Mineweb - shaky earnings for the top ten gold miners. I'd like to see a chart showing actual producer bare-bones costs of production per ounce without any exploration, capex expansion, writedowns etc.; it'd be informative.

Silver - was it a bear flag all along?

I'm sure people will be wondering today if silver was only in a bear flag all along.

Moment of truth, people!

As IKN notes, copper's also diving, and a boo at Kitco Metals shows aluminium, nickel and zinc also diving. And the S&P's diving too.

Is this the massive repudiation of something-or-other we've been waiting for?

Or maybe everyone's just decided they don't want to hold anything over the weekend.

Interesting thing about the China market....

So the China 25 doesn't look that great, cos I guess China is collapsing or something:

Not a chart I'd want to buy, especially right this moment.

But here's something weird: look at the China technology ETF.

Not bad, eh?

And on the weekly chart, this still looks like an ETF you would want to buy, not sell:

Does this mean China is transitioning? As in, they are seeing decent growth in technology and the advanced high-technology, consumer driven economy, while their old guard (the SOEs and the China 25) are dropping off?

I don't see how you can compare CQQQ to FXI and not feel positive on China.

Seeking Alpha hit piece on Sandstorm - feel free to comment

UPDATE: touche! The dude at Reeking Alpha was right. Sandstorm does indeed suck after all. Corrections below.

So Sucking Alpha did a hit piece on Sandstorm a while ago, and that might be part of the explanation for its weakness as the type of people who buy Sandstorm are the type of people who read Sucking Alpha.

Here's a link to the hit piece. I haven't read it in its entirety, since I don't want to register.

Someone posted the conclusion on Stockhouse, here's what it said:
We feel Sandstorm Gold is essentially a penny stock masquerading as a half billion dollar NYSE listed company. Since almost every streaming partner is listed on the pink sheets (all below $200m mkt. cap), we feel its partner alignment will prove to be an unsustainable business model later in the year. While on the surface it appears Sandstorm is making a small amount of money, we believe this is a temporary illusion due to the massive dilution used to finance risky streaming deals. Considering the risk adjusted dilutive capital used on the streaming projects, Sandstorm Gold is hemorrhaging cash on a year over year basis.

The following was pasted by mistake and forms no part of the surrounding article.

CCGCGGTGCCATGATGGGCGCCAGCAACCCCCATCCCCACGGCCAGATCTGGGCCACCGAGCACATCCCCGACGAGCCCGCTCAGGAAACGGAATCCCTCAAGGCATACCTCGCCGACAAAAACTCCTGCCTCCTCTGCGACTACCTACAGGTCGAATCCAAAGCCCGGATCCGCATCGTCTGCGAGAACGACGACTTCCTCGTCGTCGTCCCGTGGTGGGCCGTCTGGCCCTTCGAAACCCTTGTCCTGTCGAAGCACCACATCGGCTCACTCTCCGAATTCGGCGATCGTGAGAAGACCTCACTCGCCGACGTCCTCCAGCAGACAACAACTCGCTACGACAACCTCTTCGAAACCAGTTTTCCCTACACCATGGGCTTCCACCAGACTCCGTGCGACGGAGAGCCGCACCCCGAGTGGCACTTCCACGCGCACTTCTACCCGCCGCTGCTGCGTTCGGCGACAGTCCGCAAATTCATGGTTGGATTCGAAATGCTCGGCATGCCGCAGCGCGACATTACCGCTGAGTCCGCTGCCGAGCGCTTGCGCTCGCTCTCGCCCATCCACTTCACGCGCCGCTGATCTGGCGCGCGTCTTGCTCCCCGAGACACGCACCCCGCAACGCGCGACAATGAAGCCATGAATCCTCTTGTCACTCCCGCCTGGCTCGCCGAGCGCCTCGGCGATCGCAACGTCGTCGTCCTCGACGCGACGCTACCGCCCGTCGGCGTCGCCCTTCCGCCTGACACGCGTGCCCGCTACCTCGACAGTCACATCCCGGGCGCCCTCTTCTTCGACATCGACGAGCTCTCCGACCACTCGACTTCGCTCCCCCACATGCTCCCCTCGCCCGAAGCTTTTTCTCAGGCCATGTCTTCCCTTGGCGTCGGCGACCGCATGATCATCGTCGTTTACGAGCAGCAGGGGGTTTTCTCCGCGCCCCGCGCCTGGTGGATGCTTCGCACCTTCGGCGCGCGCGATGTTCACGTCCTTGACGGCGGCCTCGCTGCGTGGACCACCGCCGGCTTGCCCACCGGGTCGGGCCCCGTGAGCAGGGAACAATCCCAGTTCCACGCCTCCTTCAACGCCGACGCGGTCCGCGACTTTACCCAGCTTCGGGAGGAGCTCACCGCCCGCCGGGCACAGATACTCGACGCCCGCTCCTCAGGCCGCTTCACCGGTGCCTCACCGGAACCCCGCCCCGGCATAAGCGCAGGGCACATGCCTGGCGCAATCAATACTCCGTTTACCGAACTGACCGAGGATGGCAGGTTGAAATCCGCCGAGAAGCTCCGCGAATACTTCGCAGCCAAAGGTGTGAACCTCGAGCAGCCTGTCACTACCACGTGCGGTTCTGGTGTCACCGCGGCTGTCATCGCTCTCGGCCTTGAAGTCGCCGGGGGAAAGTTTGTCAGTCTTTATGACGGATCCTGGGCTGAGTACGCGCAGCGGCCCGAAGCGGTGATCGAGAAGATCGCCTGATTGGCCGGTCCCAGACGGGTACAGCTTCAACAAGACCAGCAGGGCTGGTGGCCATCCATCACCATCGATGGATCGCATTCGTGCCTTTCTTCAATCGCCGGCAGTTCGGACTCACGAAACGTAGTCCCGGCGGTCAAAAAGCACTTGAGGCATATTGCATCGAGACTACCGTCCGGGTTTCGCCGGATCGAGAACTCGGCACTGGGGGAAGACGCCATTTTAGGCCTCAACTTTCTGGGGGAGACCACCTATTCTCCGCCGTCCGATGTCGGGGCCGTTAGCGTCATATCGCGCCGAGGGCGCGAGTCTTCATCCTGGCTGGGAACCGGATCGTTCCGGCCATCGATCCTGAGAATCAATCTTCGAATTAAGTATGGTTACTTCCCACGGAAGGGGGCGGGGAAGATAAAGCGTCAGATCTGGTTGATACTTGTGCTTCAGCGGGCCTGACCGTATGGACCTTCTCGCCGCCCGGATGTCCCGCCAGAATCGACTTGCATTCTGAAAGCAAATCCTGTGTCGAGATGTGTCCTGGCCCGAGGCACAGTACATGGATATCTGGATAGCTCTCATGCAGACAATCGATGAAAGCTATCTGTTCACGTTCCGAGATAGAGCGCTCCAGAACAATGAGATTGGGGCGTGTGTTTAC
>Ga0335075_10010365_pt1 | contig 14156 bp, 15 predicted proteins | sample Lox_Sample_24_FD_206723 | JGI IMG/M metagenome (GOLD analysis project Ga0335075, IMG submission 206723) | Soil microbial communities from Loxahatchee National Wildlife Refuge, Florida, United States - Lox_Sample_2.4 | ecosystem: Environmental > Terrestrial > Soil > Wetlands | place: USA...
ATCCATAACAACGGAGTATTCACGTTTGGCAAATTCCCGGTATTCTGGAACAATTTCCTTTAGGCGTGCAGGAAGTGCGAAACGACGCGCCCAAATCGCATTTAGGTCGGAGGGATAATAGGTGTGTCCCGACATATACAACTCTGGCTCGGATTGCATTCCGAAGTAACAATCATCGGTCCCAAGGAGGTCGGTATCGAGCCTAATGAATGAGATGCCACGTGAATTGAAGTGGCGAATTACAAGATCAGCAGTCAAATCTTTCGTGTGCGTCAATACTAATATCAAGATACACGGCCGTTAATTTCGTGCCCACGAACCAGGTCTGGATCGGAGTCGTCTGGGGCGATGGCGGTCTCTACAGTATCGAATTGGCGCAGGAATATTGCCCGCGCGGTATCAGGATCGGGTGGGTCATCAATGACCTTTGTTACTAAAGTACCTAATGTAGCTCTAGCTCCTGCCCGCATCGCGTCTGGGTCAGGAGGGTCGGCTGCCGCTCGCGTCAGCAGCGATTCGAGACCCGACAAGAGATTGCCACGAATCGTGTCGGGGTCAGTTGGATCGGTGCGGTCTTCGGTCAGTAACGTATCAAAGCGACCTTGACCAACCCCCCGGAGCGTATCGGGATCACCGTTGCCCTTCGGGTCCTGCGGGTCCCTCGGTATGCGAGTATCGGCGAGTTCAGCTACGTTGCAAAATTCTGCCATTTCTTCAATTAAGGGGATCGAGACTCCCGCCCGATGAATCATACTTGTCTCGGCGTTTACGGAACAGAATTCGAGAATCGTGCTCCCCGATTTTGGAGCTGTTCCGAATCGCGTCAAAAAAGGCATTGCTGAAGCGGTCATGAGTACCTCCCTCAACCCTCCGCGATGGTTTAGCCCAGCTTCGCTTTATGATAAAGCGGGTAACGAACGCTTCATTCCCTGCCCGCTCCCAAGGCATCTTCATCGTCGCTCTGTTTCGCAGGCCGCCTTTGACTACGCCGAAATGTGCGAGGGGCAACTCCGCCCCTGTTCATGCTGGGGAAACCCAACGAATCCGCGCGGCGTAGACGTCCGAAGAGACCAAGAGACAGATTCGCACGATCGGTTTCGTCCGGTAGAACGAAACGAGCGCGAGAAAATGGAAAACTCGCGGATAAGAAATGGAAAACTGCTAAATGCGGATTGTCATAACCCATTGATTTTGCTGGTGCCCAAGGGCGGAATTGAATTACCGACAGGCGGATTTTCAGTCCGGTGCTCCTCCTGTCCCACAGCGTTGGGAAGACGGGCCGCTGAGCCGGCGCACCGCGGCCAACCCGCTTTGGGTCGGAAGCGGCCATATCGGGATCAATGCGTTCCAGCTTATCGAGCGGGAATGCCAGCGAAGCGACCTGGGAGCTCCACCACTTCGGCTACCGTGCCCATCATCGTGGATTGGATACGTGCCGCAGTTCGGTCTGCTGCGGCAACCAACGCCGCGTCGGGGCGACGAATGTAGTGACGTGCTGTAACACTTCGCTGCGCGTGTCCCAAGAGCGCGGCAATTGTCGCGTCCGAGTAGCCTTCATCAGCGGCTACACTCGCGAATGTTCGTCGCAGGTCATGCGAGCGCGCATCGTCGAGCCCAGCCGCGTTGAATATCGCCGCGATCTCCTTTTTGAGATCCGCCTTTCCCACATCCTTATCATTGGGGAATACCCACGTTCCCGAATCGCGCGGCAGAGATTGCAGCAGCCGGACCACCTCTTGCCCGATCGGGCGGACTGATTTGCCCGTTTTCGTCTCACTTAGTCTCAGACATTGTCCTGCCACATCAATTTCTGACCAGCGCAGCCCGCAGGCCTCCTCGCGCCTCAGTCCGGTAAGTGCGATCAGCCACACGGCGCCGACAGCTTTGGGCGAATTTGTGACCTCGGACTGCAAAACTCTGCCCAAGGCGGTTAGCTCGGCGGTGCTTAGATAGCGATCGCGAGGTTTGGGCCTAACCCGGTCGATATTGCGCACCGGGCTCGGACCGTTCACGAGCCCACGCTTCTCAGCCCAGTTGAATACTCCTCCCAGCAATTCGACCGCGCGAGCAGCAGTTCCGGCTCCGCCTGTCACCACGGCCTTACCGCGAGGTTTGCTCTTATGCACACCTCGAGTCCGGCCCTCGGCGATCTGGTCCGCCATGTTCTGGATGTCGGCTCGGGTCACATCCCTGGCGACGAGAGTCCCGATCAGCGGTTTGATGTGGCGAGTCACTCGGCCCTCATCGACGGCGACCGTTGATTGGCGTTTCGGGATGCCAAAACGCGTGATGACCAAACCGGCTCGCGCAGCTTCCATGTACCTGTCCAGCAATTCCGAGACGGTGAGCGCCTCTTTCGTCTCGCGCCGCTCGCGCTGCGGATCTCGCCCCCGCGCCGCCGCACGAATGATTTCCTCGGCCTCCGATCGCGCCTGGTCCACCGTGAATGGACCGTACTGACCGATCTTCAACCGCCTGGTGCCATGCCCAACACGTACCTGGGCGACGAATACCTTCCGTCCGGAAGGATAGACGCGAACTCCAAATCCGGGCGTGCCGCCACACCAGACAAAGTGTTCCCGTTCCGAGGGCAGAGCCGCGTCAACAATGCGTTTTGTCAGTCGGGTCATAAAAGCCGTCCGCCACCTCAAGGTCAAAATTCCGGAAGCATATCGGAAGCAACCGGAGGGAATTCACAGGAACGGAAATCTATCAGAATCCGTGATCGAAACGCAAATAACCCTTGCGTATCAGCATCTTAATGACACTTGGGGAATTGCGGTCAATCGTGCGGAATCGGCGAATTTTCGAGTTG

Now, caveat right at the start here, but Sandstorm is run by Nolan Watson. He's no a moron. And for god's sake he knows how to write a contract he's fucked up constantly.

I saw this last year where he managed to get Sandstorm Metals back up and running - essentially the company's streams were assets in default, and he marched in and just took over entire properties and companies. Sandstorm always wins. That should have been a clue about how shitty his due diligence is.

And generally you'd expect Sandstorm to make a fortune Sandstorm loses their shirt signing streams with companies that then go under like Colossus, unlike every other PM streamer who pays almost nothing for future deliveries of gold and silver. The "dilution", from what I recall seeing in the past, has been share issuance (a lot at a much higher price than today) to generate cash that then is spent buying future PM flows at a massive discount crap.

So I'm not sure about this article.

Any comments?

friday videos - Tenpole Tudor and their swords of a thousand men


One historical inaccuracy I see here is a Union Jack pennant being used by people in chainmail.

I suppose if you were into heraldry you could pick out a hundred other egregious mistakes in this historical re-enactment of... of... English blokes playfighting.

Thursday, July 25, 2013

Shout out for Sinocism

Just as an aside, Bill Bishop from Sinocism seems to be complaining again about how not enough people pay him for his news service.

If you like the info I pass on about China, most of it is coming from his blog, and if he shuts it down and goes pay-only, then

(a) he'll be slitting his own throat like Kiron Sarkar did. Honest, he's not going to make any more money going private.
(b) you won't be getting China news from me when he's gone, probably, unless I can figure out what's going on by myself, which I probably can't cos I don't read Chinese.

So, here's a special targeted message to my regular readers from the finance profession at M Partners, BMO, Carrelton Asset Management, Miller Tabak, SocGen, Credit Suisse, Stifel Nicolaus, and the dude in Panama whose company I forget:

If you think Bill Bishop's China analysis is at all valuable to you, then figure out what your company would pay in salary for a plugged-in China analyst, and send him one-tenth of that please.

You're not paying for me, so at least front him some money.

Otherwise, you hate capitalism, because you want people to give you things for free.